The transition to Secondary Education entails a great psychological, affective-emotional and social challenge for students. It is a complex process because at 12 years of age, they are no longer children, nor are they adults, they are right in the middle of preadolescence, a key period that marks a before and after in their evolutionary and cognitive development, as well as in their training and/or work future. Formal thinking, emotional maturity, restructuring of body image, relationships with peer group, etc…mark this period. Therefore, the attention of teachers, tutors, guidance teams and parents is essential for an adequate psycho-affective and social adaptation of the child.
The process, like any habit, lasts around 21 days, being necessary in that period to be attentive to any symptom that may appear at all levels, somatic (dizziness, vomiting, loss of appetite, insomnia), emotional (sadness, mood swings, anguish), psychological (lack of adaptation to the new context, anxiety or fear, insecurity, lack of autonomy, low tolerance to frustration), among others.
Check out below some advice and recommendations for the functional adaptation of children to the new Secondary Education school:
* Set rules before the start of the school year: Negotiate with the child bedtime and getting up times, if they will be walking to schoolalone or accompanied, organization of their school materials, hours dedicated to homework and private classes as well as sports or leisure activities, etc.
* Decide if you will accompany your kid during the first school days, or at least the first day, until he or she feels safe and autonomous.
* Have a short and safe goodbye, motivating them to socialize with their peer group from the first moment.
* As a parent, avoid showing any fears: “Confident parents, confident children.” It is about abandoning overprotection.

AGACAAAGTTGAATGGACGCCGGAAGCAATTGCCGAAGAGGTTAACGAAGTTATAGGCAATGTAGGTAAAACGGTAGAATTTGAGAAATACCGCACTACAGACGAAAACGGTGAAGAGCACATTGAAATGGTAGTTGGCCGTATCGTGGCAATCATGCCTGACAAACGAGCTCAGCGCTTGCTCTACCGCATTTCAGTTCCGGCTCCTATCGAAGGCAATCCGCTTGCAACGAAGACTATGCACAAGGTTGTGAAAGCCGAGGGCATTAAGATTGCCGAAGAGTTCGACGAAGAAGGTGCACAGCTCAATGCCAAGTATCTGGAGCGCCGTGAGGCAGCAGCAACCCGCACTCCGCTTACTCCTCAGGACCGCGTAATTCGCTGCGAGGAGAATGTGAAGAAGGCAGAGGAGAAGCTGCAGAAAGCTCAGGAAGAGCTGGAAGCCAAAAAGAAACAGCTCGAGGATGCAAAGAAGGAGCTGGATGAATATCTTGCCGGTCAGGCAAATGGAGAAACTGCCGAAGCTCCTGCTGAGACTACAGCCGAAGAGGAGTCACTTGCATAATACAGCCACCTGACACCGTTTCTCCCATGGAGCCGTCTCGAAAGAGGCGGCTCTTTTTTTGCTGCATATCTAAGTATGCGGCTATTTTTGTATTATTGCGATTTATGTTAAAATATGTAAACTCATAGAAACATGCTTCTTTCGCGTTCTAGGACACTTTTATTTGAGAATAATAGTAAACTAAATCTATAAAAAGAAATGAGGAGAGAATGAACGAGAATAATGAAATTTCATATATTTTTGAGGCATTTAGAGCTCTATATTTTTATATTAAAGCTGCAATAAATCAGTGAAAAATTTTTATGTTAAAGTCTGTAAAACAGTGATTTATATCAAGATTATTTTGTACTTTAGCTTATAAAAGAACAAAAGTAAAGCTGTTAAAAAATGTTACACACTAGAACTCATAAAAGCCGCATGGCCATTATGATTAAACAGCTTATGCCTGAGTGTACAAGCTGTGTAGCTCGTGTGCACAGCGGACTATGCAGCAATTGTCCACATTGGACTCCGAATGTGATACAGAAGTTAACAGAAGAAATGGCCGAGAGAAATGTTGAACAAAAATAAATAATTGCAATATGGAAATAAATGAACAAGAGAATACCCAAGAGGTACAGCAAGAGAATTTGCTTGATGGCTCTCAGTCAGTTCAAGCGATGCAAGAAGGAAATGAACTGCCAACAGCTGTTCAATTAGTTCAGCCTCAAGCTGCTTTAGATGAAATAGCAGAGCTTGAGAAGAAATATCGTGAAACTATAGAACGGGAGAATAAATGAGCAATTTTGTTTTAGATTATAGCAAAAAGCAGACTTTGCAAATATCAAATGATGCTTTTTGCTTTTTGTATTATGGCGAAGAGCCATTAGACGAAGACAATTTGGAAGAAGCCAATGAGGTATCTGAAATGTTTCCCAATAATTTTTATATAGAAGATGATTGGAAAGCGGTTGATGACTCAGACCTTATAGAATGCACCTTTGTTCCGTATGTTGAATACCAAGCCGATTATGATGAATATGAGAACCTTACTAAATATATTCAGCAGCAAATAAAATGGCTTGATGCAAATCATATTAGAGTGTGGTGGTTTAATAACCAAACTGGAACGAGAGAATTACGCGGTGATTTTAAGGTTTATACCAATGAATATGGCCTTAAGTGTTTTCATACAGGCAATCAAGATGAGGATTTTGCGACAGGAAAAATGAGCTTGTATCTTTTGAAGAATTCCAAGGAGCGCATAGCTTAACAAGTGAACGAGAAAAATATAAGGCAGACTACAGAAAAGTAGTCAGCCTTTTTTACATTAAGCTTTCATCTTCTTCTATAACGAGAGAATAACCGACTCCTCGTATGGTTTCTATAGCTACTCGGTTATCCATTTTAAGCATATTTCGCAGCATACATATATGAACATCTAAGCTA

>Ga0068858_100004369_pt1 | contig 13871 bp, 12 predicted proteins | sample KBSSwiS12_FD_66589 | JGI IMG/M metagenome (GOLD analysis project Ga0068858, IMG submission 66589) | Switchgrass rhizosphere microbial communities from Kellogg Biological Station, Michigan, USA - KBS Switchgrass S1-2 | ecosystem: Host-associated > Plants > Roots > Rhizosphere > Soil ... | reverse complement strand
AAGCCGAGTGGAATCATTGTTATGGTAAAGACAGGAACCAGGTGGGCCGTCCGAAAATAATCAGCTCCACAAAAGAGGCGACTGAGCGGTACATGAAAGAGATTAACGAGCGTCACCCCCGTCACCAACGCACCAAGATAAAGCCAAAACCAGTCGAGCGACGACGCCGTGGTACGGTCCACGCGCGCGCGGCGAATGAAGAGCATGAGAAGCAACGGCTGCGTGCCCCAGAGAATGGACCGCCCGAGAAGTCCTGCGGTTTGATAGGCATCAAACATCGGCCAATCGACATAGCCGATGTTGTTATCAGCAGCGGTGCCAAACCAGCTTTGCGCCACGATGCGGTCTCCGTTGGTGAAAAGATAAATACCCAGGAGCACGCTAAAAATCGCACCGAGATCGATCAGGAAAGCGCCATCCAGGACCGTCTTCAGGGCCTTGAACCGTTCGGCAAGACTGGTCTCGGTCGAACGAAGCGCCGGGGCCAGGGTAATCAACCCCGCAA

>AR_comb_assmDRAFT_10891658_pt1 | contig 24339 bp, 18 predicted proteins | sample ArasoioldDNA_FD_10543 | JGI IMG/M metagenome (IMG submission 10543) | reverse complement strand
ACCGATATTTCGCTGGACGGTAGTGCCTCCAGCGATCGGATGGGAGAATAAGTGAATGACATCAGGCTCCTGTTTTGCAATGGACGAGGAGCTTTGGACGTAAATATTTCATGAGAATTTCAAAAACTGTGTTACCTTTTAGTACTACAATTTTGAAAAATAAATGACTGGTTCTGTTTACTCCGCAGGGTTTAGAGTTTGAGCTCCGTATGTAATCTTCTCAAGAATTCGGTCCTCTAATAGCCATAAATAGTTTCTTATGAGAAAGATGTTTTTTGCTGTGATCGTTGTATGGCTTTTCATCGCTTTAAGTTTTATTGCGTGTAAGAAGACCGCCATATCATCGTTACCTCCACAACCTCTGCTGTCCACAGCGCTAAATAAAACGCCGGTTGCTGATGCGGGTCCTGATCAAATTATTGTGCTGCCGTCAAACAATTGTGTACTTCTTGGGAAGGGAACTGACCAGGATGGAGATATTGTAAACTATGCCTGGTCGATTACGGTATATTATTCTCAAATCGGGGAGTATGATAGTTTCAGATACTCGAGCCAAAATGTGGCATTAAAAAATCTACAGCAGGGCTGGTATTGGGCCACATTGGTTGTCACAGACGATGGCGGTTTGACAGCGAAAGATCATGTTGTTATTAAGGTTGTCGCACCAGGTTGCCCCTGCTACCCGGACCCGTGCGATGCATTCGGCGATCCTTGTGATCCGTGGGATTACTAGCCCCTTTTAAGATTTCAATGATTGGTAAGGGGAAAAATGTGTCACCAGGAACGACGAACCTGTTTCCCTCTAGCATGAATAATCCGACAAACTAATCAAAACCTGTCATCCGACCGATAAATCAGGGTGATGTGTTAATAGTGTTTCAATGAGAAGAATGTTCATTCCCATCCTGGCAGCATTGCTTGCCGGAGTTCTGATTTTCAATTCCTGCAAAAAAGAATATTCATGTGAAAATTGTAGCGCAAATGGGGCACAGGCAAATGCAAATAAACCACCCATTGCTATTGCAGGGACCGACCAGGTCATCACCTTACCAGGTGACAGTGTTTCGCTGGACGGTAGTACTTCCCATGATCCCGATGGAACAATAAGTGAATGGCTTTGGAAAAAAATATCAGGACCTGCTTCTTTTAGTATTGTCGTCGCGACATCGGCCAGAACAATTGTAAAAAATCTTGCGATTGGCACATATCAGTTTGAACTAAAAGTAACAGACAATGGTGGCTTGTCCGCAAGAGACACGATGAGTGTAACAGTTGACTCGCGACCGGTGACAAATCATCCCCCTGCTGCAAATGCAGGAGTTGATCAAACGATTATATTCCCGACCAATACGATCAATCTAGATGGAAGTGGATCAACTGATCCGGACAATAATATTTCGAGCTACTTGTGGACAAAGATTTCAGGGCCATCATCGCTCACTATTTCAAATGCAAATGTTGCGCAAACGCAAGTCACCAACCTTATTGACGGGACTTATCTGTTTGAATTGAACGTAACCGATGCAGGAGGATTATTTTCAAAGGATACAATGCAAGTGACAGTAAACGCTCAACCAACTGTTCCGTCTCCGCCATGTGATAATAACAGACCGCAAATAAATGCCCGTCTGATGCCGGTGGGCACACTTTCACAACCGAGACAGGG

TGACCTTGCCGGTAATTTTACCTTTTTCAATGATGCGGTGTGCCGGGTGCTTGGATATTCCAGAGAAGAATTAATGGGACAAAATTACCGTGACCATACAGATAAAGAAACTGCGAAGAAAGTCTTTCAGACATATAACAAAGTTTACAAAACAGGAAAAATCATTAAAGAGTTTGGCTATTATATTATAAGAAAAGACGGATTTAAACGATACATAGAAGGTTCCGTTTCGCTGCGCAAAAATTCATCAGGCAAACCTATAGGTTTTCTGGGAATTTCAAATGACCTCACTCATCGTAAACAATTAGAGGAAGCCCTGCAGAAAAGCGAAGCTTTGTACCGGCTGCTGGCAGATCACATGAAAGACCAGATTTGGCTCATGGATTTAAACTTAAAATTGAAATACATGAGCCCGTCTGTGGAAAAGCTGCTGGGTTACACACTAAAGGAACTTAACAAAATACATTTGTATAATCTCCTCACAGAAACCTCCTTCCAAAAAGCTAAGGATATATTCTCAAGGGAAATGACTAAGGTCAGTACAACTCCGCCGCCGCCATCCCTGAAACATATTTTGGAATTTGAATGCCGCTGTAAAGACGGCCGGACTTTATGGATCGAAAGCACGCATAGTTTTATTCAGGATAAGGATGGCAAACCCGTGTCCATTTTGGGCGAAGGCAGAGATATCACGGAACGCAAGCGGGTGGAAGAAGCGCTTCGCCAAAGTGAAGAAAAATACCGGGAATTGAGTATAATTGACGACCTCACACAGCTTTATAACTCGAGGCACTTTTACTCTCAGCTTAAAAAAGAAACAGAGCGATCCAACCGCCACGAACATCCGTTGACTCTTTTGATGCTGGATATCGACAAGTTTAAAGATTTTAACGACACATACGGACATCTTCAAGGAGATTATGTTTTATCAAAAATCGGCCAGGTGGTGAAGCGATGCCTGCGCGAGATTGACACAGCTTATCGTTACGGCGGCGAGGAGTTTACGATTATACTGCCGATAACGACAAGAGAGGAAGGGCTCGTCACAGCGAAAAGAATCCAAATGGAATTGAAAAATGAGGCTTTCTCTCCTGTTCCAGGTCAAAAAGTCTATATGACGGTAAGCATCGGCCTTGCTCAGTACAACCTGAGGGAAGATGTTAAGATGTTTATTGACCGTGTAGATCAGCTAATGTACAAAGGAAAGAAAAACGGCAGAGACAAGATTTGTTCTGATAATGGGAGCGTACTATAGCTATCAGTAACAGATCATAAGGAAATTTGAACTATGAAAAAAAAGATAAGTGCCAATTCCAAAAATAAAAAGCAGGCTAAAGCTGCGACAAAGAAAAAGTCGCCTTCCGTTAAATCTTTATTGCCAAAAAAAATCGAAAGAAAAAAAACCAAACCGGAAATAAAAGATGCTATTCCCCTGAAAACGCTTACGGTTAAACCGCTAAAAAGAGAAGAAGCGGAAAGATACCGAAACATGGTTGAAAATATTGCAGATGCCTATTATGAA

* Monitor adaptation, especially during the first days. If any abnormal behavior is noticed, create a communicative environment of trust with the child so that they can express themselves. If it persists after the adaptation period, which lasts about three weeks, contact an expert professional who can helps the child and family members in the process.
* Collaborate with the school for the welcome and first adaptation. Knowing the tutor and/or teachers will be of great help if faced with any difficulty. Smooth communication with children is essential because it is our most important connection with the school, as they have insider information about the children. In case of special educational needs, collaboration with the Guidance Team is essential.
* Ask every day about how was his or her day at school, without questioning them, letting them express themselves freely. One should be attentive to both what the child does or doesn’t say (verbal and non-verbal language).
* Replace negative messages about the school with positive ones. For example, if the child mentions they preferred school to higher school, one could answer “in high school you will be more independent and mature”.
* Discipline: Gradually increase the time devoted to homework and study time. At the beginning 30 minutes will be enough, then it will increase to 1.30 or 2.00h according to the needs of the child.
In summary, the adaptation period depends on each child and on the active collaboration of parents and teachers or tutors. It is recommended to start with happiness, confidence and common sense, because it is a great opportunity for the child to become fully autonomous psychologically, emotionally and socially.